Dr. Alice Abd El Aleem

UAE Awards

Hamdan Award for Original Research Paper Published in Hamdan Medical Journal


Dr. Alice Abd El Aleem
Winner of Hamdan Award for Original Research Paper Published in HMJ from inside and outside UAE




Dr. Alice Abdel Aleem was bom and raised in Egypt. She graduated in medicine from Cairo University in 1983. Subsequently she received an MSc and an MD degree in Human Genetics from the Faculty of Medicine of Ain-Shams University.

In 1992 she gained a doctoral fellowship to study the molecular basis of Fragile X mental retardation syndrome, at the Human Genetics Institute of the Medical School Hannover, in Germany. In 1995 she published in Human Genetics, her first article on molecular diagnosis of fragile X syndrome and described a new method of non- radioactive labeling of long genomic probes, which gives signals stronger and more potent than the commercial kits. She continued her studies in molecular genetics in Hanover through a postdoctoral fellowship (1998-1999), analyzing the fibrilin 1 gene in a group of German patients with Marfan syndrome. In 2001 she traveled to Marburg University, Human Genetics Institute, Germany and worked under the supervision of Professor Grzeschik who is an authority on the genetics of Polydactyly. There she trained in Single Stranded Conformational Analysis (SSCA) for screening mutations.

In her Molecular Genetics laboratory in Cairo, Alice continued her research on Trinucleotide repeat diseases and established the molecular diagnosis of Huntington disease and Spinocerebellar Ataxias.

Dr Aleem was the principle investigator of two research projects funded by the NRC in Cairo. One project was to study the expression of FMR1 gene at the transcriptional level in Egyptian patients with Fragile X mental retardation syndrome. The second project studied the Estrogen receptor alpha gene polymorphisms, genotypes distribution and genetic susceptibility to osteoporosis in Egyptian population. Now she is participating as the main molecular investigator in a large project funded by the NRC to study lissencephaly and Rett syndrome. She is running a medical diagnostic service, offering molecular diagnosis for Fragile X syndrome. Achondroplasia, and Huntington disease. The service is open to the public through the Medical Service Unit of the NRC.The award winning paper that Alice and her colleagues published in EMJ deals with molecular mechanisms of Fragile X syndrome.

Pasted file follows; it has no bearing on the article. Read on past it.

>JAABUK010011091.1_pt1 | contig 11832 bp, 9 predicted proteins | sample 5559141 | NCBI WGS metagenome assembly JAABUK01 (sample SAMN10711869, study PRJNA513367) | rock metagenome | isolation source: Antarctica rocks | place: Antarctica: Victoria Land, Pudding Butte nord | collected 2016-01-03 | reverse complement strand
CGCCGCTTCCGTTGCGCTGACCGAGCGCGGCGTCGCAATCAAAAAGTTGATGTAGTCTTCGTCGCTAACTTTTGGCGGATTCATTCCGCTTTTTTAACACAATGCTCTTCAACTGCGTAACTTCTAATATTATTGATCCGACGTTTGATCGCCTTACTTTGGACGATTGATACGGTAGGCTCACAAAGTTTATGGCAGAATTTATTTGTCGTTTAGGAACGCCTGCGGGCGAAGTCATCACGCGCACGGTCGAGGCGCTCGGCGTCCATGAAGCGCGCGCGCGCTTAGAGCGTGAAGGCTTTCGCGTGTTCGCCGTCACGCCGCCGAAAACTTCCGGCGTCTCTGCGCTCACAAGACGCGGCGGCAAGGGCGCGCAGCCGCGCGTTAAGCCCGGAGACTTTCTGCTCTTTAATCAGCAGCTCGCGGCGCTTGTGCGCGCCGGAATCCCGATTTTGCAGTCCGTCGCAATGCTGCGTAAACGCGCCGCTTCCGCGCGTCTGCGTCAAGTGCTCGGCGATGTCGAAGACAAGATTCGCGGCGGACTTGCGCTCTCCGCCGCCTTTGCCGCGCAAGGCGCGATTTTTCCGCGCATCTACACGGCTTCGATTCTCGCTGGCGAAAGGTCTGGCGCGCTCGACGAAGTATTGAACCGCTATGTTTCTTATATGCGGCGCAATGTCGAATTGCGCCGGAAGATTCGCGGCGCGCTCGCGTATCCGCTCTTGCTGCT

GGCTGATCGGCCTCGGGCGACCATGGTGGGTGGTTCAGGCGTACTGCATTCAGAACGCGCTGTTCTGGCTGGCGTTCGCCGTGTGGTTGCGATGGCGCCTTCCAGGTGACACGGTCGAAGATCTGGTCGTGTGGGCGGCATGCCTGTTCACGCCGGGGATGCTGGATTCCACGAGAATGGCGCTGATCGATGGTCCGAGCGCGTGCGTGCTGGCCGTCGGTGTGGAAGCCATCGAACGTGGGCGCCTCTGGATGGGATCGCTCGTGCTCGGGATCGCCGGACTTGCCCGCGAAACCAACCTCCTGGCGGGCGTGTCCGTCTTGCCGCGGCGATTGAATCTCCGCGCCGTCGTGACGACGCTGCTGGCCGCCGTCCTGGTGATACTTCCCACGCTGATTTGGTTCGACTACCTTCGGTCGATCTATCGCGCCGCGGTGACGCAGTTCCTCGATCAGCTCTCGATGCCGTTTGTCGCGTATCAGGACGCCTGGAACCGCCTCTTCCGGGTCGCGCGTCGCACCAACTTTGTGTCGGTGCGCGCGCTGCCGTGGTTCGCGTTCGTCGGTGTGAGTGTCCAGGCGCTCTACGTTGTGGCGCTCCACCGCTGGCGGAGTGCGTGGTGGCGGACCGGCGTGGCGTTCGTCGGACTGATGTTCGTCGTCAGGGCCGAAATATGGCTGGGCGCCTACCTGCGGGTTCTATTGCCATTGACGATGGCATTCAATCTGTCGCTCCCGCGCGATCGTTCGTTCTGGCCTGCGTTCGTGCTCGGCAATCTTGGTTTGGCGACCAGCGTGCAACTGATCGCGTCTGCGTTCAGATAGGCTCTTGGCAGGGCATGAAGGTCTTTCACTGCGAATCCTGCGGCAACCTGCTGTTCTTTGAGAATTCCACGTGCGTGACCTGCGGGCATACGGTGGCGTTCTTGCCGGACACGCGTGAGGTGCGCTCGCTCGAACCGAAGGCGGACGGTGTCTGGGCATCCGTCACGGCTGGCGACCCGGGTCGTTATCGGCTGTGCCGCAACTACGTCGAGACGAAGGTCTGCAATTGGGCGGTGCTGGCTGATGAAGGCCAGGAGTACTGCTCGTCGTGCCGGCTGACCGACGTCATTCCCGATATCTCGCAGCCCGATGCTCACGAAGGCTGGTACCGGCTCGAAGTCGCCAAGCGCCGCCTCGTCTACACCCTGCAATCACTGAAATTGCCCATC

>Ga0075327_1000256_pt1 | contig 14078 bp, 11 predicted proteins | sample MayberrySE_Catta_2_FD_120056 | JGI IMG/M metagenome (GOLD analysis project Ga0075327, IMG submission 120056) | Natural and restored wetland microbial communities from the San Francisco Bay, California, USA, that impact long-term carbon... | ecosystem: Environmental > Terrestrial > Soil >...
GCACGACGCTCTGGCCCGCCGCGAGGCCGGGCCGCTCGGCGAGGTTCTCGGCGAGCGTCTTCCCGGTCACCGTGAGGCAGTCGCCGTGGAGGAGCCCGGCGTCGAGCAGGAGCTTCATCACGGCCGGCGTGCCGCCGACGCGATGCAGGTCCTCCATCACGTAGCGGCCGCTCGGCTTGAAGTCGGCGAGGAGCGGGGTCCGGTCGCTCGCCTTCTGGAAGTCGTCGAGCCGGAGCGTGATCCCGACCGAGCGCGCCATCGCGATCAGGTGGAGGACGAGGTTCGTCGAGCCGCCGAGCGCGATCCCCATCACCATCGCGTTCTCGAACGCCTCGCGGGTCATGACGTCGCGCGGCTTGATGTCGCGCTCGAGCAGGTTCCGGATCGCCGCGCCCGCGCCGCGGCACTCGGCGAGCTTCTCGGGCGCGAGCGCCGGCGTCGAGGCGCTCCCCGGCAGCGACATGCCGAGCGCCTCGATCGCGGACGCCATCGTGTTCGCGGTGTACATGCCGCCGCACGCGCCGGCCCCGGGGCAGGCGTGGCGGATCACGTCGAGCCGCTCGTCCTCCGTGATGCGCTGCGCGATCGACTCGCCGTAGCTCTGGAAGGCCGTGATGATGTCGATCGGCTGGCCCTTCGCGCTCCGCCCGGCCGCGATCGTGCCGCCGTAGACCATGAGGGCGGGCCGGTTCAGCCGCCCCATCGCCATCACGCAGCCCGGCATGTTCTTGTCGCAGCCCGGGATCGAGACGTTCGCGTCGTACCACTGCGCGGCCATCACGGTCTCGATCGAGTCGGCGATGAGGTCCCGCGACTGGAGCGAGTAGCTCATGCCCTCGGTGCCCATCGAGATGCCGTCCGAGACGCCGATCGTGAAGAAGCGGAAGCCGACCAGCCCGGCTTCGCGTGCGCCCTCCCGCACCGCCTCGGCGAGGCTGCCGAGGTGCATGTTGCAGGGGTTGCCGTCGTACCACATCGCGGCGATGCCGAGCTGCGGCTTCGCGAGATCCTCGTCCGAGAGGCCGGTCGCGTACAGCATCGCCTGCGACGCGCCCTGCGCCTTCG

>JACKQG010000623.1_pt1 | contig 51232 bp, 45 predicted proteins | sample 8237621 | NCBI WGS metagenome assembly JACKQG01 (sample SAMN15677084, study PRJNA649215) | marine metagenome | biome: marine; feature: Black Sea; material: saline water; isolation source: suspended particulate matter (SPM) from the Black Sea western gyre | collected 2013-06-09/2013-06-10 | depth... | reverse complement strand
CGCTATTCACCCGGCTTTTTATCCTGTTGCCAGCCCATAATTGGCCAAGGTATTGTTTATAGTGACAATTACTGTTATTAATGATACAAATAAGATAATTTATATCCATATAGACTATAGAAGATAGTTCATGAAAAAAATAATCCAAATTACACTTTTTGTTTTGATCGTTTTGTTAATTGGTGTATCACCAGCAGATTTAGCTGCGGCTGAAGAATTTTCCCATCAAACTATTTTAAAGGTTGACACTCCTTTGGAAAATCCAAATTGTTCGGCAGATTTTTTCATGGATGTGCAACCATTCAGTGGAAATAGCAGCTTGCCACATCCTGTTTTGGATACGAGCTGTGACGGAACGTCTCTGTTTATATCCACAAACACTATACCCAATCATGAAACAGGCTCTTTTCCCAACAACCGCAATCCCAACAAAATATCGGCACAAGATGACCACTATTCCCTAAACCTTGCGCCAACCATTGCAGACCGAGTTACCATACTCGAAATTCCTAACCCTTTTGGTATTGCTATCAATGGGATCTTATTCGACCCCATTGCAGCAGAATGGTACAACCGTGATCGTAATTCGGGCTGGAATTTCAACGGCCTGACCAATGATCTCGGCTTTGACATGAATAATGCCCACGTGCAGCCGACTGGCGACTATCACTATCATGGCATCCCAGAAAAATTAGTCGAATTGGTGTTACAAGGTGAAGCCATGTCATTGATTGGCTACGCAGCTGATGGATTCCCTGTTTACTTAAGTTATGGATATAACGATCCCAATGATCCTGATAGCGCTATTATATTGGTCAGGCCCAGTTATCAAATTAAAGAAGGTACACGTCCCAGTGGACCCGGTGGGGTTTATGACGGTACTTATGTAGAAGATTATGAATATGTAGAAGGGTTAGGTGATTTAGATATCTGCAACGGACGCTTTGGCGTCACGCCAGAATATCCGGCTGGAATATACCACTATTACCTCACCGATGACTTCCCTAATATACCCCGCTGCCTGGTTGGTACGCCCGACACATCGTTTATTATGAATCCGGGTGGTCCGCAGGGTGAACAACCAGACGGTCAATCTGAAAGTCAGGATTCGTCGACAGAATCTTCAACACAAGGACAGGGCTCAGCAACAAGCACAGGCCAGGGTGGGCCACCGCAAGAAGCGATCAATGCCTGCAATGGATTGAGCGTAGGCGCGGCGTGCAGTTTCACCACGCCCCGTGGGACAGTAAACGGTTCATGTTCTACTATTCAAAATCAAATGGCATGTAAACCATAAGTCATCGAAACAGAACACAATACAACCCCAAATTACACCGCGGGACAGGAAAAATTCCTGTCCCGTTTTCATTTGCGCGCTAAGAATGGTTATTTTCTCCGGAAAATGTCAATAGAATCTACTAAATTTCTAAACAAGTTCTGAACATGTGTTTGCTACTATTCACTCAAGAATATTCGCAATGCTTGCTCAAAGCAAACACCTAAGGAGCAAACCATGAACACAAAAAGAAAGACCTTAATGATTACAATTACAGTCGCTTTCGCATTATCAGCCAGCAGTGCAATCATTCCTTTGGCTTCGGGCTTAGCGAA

Fragile X (fra-X, FRAXA) syndrome is the prototype of a group of genetic diseases caused by a specific type of gene mutation called "Dynamic mutation". This dynamic mutation is concerned with trinucleotide repeat array located either in the coding region of the concerned genes or in the non-coding regions. The polymorphic CGG repeat units present at the 5 prime untranselated region of FMR1 gene is marked by variable ranges of expansion from premutation "carrier" state to full mutation with concomitant hypermethylation "affected" state. Expansion from small to larger premutation to full-mutation occurs during maternal transmissions only. Little is known about the mechanisms involved in repeat number alteration, specifically, the causes for FMR1 alleles to contract as an alternative to expand in the subsequent generation. In this award winning work Alice attempted to assess the carrier state in females of two unrelated families in whom mentally retarded fragile X boys were delineated. The observation would likely have a major impact on the effectiveness of genetic counseling in such conditions.

Alice carried out direct fragile X mutation analysis, by genomic DNA Southern blotting, applying a non-radioactive "digoxigenin" labeling and hybridization protocol followed by chemiluminescent detection. This study showed a novel observation of FMR1 instability in a FRAXA family in which a premutation allele in a carrier mother was expanded, into larger premutation in one of her daughters, whereas, it was contracted in her second daughter to smaller premutation. This works also reports on another case of repeat contraction with loss of methylation in an affected fra X son of a mother with full mutation. Although, reduction events of trinucleotide repeat tract, either within the permutation size range or full mutation size contraction with loss of methylation, are still considered uncommon events. But it might be pointed out that contractibility and expandability are intrinsic properties of such particular alleles.

Dr. Alice Abd El Aleem is awarded for her original article published in the Emirates Medical Journal from outside UAE for the year 2003-2004

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